Surgery for ovarian cancer uses laparotomy, a major abdominal operation. It is the primary diagnostic tool for ovarian cancer and also plays a role in treatment. Complete surgical intervention includes the following:
Patients with ovarian cancer should see a qualified gynecologic oncologist (a surgical specialist in female reproductive cancers) and a qualified medical oncologist with special expertise in the chemotherapeutic management of gynecologic cancer. Studies indicate that it is best for patients, especially those with advanced-stage ovarian cancer, to receive care at medical centers that specialize in cancer treatment and surgery.
Surgical staging includes biopsies of the following:
An abdominal wash is performed by injecting a salt solution into the abdominal cavity to facilitate microscopic detection of cancerous cells not visible to the naked eye. The surgeon then evaluates the pelvis and abdomen and removes suspected cancer tissue. The entire affected ovary is usually removed (oophorectomy) during surgical staging if the surgeon believes it might be cancerous. The tissue is sent to a laboratory for an immediate evaluation called a frozen section diagnosis. The doctor will also examine the bowel and bladder for cancer invasion.
If the tumor is in an early stage on one ovary and a young woman wants to retain her ability to have children, the surgeon may be able to remove only the affected ovary and perform surgical staging. Chemotherapy follows in selected patients. Studies indicate that in carefully selected young patients, many can expect normal fertility afterward. However, most women with ovarian cancer are not candidates for this procedure.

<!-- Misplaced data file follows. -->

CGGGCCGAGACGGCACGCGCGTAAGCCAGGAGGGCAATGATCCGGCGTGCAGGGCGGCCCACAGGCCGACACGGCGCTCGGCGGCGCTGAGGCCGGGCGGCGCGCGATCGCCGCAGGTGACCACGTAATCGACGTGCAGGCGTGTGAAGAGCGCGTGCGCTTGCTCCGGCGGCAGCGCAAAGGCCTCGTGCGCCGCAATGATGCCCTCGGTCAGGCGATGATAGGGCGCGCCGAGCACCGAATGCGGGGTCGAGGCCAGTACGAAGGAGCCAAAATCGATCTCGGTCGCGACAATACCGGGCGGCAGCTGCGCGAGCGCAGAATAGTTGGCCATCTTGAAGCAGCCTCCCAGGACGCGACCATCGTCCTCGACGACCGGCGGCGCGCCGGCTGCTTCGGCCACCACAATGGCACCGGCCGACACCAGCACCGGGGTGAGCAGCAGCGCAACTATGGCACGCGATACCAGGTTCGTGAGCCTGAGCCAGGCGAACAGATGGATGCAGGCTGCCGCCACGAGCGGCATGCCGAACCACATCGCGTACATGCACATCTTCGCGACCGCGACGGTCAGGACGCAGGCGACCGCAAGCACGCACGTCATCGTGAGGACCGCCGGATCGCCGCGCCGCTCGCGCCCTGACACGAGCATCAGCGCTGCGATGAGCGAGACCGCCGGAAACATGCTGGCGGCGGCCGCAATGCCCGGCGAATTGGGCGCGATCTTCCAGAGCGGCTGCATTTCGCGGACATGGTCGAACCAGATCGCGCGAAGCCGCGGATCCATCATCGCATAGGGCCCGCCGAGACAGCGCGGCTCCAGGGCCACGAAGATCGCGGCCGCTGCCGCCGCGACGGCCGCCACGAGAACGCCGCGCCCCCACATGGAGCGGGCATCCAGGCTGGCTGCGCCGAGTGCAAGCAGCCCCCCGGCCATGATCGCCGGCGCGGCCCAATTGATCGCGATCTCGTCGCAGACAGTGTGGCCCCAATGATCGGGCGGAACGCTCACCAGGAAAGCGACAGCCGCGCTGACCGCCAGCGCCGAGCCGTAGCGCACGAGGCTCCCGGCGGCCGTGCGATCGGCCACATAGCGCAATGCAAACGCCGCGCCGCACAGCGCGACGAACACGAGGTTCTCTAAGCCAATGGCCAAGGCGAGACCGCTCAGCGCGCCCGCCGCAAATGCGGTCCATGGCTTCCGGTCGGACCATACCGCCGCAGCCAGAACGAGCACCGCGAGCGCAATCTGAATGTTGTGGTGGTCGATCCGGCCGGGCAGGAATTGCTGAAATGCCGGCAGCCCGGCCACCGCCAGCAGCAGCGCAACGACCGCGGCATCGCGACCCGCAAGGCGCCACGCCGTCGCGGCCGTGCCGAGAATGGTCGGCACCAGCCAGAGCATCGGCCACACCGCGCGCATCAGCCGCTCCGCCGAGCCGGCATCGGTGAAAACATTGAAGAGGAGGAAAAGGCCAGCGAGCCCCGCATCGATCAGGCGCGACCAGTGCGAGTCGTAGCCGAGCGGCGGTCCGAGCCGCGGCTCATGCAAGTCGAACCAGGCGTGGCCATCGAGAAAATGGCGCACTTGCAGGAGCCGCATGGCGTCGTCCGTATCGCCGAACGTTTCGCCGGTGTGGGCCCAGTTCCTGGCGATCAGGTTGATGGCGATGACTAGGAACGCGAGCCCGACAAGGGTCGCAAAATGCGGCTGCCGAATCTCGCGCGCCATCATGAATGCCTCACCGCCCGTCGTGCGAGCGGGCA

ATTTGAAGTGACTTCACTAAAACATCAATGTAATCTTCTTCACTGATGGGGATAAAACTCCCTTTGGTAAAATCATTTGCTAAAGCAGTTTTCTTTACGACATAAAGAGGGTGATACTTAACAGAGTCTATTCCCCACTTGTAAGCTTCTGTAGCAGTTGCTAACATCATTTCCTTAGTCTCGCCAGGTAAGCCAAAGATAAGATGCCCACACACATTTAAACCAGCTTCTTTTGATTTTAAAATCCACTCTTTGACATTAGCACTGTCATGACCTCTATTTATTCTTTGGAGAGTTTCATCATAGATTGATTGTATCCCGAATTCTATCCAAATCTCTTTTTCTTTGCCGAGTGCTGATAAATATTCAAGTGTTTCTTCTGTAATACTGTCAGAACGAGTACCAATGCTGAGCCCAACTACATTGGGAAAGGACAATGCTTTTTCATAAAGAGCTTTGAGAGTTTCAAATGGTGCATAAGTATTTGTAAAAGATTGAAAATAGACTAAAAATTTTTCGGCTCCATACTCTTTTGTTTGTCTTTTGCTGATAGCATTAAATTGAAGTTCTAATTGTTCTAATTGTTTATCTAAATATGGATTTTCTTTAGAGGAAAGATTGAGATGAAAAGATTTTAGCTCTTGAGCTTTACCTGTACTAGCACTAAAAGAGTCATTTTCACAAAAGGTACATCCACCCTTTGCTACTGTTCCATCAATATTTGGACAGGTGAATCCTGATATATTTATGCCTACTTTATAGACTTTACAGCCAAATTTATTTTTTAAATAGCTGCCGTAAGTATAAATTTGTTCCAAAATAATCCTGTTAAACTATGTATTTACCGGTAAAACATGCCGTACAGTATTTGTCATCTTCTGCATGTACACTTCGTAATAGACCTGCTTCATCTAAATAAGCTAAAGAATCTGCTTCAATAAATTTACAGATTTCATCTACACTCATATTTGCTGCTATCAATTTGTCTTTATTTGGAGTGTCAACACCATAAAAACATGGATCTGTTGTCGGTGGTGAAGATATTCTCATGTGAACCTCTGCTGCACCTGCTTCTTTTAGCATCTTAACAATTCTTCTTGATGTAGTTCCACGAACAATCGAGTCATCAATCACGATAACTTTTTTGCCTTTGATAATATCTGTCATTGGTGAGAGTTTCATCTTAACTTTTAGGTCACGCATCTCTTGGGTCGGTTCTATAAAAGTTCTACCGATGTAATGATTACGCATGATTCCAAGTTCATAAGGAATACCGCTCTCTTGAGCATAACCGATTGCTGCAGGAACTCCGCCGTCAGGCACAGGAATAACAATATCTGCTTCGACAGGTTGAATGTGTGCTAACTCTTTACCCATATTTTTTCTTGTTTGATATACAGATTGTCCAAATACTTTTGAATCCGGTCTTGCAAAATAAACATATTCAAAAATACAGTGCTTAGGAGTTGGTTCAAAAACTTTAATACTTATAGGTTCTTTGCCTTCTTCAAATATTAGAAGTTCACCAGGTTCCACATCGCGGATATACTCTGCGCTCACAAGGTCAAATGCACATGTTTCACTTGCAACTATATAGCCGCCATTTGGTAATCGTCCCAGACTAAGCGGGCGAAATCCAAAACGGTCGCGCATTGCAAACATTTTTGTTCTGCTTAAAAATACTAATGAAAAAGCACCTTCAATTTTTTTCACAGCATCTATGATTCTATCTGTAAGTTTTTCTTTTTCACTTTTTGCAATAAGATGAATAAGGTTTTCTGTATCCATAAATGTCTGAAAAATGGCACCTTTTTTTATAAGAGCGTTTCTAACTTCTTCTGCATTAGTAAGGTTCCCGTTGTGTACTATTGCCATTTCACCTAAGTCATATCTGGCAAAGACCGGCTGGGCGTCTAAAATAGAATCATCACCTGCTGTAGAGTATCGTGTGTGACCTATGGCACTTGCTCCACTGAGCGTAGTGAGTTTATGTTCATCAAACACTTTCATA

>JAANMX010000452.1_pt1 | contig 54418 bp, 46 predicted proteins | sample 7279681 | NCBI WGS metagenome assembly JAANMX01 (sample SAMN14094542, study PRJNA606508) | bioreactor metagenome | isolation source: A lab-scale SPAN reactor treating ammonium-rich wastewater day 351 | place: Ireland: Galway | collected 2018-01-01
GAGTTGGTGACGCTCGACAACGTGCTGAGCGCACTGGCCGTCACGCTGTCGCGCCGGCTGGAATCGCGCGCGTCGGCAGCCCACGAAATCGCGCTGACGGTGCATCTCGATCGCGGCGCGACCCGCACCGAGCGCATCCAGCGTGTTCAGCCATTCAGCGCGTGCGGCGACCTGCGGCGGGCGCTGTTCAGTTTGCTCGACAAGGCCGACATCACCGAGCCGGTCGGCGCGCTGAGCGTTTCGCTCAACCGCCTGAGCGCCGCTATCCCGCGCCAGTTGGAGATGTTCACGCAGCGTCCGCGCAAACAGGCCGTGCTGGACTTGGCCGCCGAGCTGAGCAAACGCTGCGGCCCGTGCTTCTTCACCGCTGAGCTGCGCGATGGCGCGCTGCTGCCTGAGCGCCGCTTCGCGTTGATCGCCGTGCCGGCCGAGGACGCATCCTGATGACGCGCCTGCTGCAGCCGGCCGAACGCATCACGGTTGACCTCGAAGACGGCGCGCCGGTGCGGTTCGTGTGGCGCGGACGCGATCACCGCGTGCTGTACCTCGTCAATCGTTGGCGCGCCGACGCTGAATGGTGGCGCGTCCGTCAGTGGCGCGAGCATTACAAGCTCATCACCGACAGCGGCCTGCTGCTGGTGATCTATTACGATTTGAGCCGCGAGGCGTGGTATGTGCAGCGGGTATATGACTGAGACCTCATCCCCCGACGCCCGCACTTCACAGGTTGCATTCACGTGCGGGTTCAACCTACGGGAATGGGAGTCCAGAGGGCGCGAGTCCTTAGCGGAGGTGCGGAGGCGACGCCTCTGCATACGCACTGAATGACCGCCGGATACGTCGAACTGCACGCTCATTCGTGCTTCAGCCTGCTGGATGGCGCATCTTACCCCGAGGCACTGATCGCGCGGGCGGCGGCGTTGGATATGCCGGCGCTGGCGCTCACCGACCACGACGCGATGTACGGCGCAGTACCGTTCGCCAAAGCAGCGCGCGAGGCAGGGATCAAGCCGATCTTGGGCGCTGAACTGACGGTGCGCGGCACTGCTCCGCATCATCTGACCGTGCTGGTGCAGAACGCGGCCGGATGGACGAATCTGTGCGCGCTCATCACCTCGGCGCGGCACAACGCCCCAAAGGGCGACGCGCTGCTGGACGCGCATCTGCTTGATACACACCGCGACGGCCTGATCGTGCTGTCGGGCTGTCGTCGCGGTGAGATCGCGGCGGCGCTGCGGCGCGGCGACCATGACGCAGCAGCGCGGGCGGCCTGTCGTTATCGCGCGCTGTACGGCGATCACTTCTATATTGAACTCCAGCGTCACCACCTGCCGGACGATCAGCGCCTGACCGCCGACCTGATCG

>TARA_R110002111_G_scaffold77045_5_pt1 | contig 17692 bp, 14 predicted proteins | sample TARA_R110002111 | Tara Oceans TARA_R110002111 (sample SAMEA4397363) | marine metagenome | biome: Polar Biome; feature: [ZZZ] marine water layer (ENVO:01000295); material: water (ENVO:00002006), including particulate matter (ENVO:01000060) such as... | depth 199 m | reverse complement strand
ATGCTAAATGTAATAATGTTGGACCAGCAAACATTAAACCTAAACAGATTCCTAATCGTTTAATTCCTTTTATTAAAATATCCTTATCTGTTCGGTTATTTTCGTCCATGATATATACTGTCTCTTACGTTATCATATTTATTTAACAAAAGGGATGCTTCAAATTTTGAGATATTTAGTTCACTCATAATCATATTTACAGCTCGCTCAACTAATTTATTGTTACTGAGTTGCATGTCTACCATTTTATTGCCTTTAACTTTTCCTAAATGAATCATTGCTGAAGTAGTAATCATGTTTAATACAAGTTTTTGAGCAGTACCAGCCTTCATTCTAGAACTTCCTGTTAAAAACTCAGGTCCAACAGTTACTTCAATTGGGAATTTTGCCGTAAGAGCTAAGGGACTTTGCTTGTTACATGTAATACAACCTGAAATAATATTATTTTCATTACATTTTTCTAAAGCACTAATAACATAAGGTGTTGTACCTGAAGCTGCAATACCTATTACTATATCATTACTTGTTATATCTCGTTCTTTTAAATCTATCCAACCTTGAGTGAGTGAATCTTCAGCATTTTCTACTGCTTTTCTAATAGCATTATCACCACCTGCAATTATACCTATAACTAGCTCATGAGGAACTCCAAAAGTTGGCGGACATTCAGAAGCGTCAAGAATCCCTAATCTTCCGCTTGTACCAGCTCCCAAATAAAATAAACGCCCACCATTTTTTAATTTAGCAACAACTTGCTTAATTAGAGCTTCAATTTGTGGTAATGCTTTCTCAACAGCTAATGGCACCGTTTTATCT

The goal of surgery is to remove as much of the tumor as possible for improving symptoms and increasing the effectiveness of chemotherapy. The surgery itself is typically performed as follows:
If surgical staging reveals that the cancer has invaded the bowel, a portion of the intestine may have to be removed as well.
Postoperative Care. If possible, a patient should ask a family member or friend to help out for the first few days at home. The following are some of the precautions and tips for postoperative care:
Patients should talk to their doctors about when they can start exercise programs that are more intense than walking. The abdominal muscles are important for supporting the upper body, and recovering strength may take a long time. Even after the wound has healed, the patient may experience an on-going feeling of overall weakness. Some women do not feel completely well for as long as a year. Others may recover in only a few weeks.
Complications Following the Procedure. Minor complications after hysterectomy are very common:
Treating Menopausal Symptoms and Premature Menopause. After removal of the ovaries, premenopausal women usually have hot flashes, a symptom of menopause. Symptoms come on abruptly and may be more intense than those of natural menopause. Symptoms include hot flashes, vaginal dryness and irritation, and insomnia. A significant number of women gain weight.
The most important complications that occur in women who have had their ovaries removed are due to estrogen loss, which places women at risk for osteoporosis (loss of bone density) and a possible increase in risks for heart disease. Women have typically taken hormone replacement therapy (HRT) after surgery if their ovaries have been removed. There have been concerns however about health risks, including the risk for breast cancer and stroke, which have now limited its use. Risks in premenopausal women who have had a hysterectomy have not yet been clarified. Several nonhormonal drugs, however, can help protect both bones and heart.
Bowel obstruction is common in ovarian cancer. Surgery can be very helpful for selected patients with this problem.
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